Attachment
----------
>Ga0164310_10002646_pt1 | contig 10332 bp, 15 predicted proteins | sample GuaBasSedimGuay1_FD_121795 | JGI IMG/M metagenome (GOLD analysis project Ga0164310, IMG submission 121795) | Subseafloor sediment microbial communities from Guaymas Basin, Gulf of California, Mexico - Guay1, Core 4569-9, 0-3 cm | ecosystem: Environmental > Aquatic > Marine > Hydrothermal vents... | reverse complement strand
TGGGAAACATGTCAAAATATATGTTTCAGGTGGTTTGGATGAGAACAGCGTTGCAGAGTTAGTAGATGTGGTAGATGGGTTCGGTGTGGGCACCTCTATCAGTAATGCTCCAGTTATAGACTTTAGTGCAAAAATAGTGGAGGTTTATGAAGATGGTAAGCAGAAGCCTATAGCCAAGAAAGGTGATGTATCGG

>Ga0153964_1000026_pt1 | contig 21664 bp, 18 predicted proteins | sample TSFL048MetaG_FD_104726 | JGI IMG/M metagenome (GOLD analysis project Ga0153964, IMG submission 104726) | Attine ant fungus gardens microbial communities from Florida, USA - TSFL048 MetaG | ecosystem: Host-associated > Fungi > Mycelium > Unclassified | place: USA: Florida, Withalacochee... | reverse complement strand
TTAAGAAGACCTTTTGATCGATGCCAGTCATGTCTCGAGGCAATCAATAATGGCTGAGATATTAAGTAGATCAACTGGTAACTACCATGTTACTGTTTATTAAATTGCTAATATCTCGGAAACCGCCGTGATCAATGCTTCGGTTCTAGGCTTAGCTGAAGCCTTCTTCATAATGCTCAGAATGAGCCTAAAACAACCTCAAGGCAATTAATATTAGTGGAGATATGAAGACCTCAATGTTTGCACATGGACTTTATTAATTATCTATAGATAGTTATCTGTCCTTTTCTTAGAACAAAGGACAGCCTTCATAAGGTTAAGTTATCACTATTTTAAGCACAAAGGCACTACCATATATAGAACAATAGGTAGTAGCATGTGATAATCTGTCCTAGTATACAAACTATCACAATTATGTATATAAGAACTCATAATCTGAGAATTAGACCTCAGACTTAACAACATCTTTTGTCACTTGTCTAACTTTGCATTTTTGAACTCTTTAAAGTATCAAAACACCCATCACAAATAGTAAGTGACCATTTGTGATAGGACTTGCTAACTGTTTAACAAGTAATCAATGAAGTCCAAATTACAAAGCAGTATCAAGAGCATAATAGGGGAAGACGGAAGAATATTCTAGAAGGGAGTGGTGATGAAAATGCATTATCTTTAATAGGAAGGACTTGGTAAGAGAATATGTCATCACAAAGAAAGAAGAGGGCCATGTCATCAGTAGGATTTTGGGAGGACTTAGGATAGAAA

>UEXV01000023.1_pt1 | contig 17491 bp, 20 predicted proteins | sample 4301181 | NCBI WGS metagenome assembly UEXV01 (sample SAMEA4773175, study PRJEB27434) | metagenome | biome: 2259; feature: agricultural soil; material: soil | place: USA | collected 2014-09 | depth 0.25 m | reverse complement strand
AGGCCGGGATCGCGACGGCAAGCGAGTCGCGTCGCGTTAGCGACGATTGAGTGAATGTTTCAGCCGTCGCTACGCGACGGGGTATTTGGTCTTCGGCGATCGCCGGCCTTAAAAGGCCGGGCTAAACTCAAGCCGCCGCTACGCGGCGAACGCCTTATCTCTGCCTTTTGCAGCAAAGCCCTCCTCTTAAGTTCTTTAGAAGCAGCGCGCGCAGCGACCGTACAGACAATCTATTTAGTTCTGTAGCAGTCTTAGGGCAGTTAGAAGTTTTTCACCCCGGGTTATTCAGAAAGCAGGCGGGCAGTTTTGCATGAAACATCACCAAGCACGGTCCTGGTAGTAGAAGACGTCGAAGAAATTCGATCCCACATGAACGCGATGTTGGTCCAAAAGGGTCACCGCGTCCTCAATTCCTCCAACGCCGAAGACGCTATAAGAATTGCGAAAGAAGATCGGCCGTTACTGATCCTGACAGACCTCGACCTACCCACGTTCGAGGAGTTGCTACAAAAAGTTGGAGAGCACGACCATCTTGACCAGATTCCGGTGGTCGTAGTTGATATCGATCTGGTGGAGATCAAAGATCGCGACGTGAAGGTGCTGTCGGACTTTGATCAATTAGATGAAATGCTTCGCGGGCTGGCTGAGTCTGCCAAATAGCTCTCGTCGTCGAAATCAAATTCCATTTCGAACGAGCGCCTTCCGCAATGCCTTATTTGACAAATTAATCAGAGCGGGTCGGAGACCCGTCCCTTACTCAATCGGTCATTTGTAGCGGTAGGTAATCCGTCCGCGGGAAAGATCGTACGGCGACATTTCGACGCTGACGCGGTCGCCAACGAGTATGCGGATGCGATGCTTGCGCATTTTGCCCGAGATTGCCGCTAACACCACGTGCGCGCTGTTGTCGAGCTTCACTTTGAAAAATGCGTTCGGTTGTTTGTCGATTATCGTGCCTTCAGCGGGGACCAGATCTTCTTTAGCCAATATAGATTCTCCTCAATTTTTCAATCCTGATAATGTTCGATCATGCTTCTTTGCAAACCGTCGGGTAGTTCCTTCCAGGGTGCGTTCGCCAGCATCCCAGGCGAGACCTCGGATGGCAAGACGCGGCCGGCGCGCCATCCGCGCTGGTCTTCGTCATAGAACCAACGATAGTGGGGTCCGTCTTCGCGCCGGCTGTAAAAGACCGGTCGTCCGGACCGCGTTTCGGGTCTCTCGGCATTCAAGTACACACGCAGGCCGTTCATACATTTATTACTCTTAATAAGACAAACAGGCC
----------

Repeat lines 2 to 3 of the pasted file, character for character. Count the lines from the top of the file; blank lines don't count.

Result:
TGGGAAACATGTCAAAATATATGTTTCAGGTGGTTTGGATGAGAACAGCGTTGCAGAGTTAGTAGATGTGGTAGATGGGTTCGGTGTGGGCACCTCTATCAGTAATGCTCCAGTTATAGACTTTAGTGCAAAAATAGTGGAGGTTTATGAAGATGGTAAGCAGAAGCCTATAGCCAAGAAAGGTGATGTATCGG

>Ga0153964_1000026_pt1 | contig 21664 bp, 18 predicted proteins | sample TSFL048MetaG_FD_104726 | JGI IMG/M metagenome (GOLD analysis project Ga0153964, IMG submission 104726) | Attine ant fungus gardens microbial communities from Florida, USA - TSFL048 MetaG | ecosystem: Host-associated > Fungi > Mycelium > Unclassified | place: USA: Florida, Withalacochee... | reverse complement strand